In 1219 the hordes of Genghis Khan invaded the Tien Shan, and the rule of the Mongols was established. The territory of Kyrgyzstan joined the Chagatai Ulus. In the 60s of the XIII century the Mongolian empire collapsed, and a new independent East Central Asian state, which was led by Hyde Khan, appeared. That period was a time of stabilization of the inner life, currency reform and trade restoration. In the 60s of the XIV century the East-Central Asian state was divided into two parts, and the territory of Kyrgyzstan was annexed to Mughalistan. In the XV century as a result of combining the Kyrgyz tribes the merge of all Kyrgyz people occurred. At the end of the XV century the Kyrgyz Khanate, headed by Akhmed Khan, appeared.
Later the Kyrgyz spent half a century in the war, fighting off attacks of the Moguls, Uzbeks and Kalmans. At that time the union of the Kyryz and Kazakhs became a union, directed to prevent the raids of the Moguls and Uzbeks. During the century since the middle of the XVII century, the Kyrgyz stubbornly fought against the Kalman feudals. The result of the Kyrgyz war in 1747-1749 was the destruction of the Kalman power in Kyrgyzstan. Kyrgyzstan became fully independent.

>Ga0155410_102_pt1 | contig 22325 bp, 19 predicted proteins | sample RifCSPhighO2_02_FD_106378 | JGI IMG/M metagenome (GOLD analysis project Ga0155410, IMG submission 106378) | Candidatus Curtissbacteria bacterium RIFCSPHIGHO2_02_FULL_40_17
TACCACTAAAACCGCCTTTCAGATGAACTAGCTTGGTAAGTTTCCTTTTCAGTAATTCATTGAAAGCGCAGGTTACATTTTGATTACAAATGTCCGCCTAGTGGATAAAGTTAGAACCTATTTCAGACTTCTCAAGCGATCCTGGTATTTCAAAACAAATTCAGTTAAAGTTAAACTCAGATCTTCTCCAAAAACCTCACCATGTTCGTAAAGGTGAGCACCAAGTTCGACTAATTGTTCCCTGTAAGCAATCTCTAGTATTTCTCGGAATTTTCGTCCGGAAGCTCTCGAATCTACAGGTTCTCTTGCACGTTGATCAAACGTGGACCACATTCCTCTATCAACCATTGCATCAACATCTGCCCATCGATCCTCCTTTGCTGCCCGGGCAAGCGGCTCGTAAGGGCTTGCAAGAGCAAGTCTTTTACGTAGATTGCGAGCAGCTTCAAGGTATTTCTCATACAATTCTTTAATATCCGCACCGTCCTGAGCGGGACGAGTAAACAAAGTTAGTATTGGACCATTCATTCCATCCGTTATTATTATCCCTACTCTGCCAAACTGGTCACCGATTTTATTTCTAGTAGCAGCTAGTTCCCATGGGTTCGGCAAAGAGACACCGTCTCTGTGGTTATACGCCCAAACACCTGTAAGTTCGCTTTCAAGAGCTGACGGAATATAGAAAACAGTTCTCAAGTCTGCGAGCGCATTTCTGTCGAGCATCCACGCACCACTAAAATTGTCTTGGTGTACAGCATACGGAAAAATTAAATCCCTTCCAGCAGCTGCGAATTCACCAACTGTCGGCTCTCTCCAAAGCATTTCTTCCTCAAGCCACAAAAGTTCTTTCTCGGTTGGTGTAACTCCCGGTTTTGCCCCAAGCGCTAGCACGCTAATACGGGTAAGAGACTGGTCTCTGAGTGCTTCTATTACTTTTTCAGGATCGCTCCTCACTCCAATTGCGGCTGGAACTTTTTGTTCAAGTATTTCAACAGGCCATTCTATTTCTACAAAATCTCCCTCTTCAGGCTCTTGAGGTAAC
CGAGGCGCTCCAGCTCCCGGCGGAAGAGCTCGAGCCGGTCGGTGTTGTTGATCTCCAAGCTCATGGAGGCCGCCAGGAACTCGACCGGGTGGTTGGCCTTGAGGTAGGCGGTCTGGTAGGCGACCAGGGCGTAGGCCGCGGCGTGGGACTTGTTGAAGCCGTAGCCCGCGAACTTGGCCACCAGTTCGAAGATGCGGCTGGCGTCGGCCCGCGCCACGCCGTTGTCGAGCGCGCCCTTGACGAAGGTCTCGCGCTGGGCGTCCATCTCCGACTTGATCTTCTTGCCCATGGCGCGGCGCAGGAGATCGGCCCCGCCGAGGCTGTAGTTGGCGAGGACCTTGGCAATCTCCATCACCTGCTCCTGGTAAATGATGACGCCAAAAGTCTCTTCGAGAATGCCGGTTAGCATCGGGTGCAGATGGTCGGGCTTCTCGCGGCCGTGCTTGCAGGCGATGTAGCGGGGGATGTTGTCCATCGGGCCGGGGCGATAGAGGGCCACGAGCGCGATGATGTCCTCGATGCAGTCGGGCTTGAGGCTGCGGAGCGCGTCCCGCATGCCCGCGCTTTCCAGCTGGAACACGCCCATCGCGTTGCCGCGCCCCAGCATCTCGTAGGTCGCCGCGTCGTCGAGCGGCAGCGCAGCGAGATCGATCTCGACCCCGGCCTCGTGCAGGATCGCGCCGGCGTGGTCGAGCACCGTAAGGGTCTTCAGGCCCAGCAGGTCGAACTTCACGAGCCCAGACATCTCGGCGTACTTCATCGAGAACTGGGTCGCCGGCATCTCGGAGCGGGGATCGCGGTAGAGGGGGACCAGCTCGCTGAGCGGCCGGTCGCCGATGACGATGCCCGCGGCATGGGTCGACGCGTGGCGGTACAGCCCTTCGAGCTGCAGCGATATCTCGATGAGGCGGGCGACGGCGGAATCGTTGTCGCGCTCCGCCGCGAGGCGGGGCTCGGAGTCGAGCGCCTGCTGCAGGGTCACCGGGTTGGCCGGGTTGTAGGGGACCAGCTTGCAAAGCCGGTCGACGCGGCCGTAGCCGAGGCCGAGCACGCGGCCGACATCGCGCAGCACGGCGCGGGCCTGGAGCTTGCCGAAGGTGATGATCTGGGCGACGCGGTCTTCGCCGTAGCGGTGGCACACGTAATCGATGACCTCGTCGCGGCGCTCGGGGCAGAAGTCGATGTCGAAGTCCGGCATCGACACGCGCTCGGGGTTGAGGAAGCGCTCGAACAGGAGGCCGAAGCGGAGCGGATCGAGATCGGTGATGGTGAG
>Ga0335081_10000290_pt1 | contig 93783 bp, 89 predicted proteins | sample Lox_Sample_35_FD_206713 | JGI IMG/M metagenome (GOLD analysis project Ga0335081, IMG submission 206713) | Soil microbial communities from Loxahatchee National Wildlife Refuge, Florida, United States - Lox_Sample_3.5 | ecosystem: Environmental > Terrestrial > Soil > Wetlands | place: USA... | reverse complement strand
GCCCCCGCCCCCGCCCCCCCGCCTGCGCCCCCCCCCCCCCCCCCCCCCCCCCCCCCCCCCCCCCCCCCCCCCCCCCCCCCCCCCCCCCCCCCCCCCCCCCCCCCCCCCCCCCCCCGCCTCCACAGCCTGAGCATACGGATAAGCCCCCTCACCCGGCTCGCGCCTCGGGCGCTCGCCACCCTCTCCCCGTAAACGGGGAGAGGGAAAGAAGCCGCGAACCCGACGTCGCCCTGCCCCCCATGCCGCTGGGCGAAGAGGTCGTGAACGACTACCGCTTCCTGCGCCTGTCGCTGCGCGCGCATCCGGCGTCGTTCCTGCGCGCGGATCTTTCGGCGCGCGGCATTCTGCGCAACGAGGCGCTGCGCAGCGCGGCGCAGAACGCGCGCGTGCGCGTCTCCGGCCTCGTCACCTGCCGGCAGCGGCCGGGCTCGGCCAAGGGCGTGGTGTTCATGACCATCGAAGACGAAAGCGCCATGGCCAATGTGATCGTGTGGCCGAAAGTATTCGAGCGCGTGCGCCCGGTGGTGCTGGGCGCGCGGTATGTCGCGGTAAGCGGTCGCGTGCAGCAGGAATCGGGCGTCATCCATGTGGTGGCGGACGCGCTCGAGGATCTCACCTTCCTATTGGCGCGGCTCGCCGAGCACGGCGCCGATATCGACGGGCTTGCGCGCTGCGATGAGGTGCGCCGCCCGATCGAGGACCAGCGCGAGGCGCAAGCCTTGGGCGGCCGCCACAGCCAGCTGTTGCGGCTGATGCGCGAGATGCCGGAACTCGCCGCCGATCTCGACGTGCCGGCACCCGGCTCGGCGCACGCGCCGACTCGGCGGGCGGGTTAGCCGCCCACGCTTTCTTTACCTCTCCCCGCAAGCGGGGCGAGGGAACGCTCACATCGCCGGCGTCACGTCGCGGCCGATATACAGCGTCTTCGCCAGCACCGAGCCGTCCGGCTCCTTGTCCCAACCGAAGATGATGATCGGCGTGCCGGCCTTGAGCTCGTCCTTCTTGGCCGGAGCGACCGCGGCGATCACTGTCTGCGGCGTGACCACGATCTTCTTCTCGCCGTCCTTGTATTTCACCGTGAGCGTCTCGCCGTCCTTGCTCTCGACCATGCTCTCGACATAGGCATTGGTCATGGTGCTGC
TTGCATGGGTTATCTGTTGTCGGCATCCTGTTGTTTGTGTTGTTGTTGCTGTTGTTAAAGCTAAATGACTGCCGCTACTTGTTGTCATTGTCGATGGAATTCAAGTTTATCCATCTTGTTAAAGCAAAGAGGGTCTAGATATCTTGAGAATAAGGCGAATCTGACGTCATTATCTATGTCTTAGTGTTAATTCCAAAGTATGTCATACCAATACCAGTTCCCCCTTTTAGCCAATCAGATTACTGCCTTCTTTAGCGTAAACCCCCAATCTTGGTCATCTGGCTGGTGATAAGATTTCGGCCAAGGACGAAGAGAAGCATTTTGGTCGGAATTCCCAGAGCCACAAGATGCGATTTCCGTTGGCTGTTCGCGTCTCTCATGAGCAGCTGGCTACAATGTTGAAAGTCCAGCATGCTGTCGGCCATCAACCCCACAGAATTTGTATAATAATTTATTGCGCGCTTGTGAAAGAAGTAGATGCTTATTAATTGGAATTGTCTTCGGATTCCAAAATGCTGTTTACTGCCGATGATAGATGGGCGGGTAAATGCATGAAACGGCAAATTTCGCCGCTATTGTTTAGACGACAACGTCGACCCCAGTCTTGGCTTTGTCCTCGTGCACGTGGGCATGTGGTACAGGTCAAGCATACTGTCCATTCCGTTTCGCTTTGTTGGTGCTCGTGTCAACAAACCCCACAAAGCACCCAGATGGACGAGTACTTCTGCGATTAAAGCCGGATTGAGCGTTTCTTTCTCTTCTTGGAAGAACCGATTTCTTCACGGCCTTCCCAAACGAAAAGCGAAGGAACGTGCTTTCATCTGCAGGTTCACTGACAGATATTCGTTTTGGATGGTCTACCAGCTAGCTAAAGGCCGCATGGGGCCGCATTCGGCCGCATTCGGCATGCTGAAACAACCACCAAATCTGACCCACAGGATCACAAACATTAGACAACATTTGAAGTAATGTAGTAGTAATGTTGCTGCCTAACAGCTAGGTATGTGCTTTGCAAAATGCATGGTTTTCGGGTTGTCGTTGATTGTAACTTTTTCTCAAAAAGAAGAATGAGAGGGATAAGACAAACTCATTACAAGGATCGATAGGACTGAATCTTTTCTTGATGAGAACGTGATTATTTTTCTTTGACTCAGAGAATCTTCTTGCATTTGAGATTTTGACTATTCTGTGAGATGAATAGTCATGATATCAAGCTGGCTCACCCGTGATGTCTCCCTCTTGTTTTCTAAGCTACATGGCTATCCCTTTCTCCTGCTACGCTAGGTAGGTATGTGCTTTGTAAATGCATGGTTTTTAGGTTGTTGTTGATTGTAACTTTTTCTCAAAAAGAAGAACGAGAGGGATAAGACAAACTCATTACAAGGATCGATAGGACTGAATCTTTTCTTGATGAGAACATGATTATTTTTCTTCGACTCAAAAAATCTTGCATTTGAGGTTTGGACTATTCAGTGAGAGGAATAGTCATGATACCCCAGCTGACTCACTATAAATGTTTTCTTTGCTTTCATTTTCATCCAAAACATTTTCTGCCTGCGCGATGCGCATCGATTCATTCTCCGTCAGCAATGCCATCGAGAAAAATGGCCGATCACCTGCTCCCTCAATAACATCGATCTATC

At the end of the XVIII century Kyrgyzstan established the diplomatic relations with Russia on the basis of the embassies. Having used the constant wars between the feudal lords and tribal strives of the Kyrgyz, the Kokand khanate, starting from the 60s of the XVIII century until the early decades of the XIX century, gradually captured the whole territory of Kyrgyzstan. The territory of Kyrgyzstan was surrounded by the chain of forts with the garrisons from Kokand, including Pishpek, Kara-Balta, Tokmak, Ak-Suu, Karakol, Djumgal and others. The Kyrgyz rebelled against the yoke of the Kokand khans, constantly fighting against the invaders. There were uprisings in different regions of Kyrgyzstan and at different times. In the 50-60s of the XIX century the northern and central regions of the Kyrgyz Republic joined Russia on a voluntary basis. In 1876 together with the abolition of the Kokand Khanate formation of the Fergana region, the southern part of Kyrgyzstan joined Russia. In 60-80 years, the migration of Russian peasants in Kyrgyzstan began; they established settlements in the Chu and Talas valleys and near the Issyk-Kul.
In 1917-1918 the Soviet power was established throughout the territory of modern Kyrgyzstan. In 1924 the Kara-Kyrgyz Autonomous Region was a part of the Russian Soviet Federative Socialist Republic (RSFSR), later it was renamed into the Kyrgyz Autonomous Region, which in 1926 became the Kyrgyz Autonomous Soviet Socialist Republic (KASSR) within the RSFSR. In 1936, in accordance with the Constitution of the USSR, the KASSR became the Kyrgyz Soviet Socialist Republic (KSSR). In the process of the territorial and administrative settlement, the boundaries between the neighboring states were defined more clearly. The administrative and territorial changes also concerned the Kyrgyz SSR, the composition of the populated areas changed.
In 1991, as a result of the collapse of the USSR, Kyrgyzstan became independent. The Constitution of the Republic of Kyrgyzstan was adopted on the 5th of May, 1993.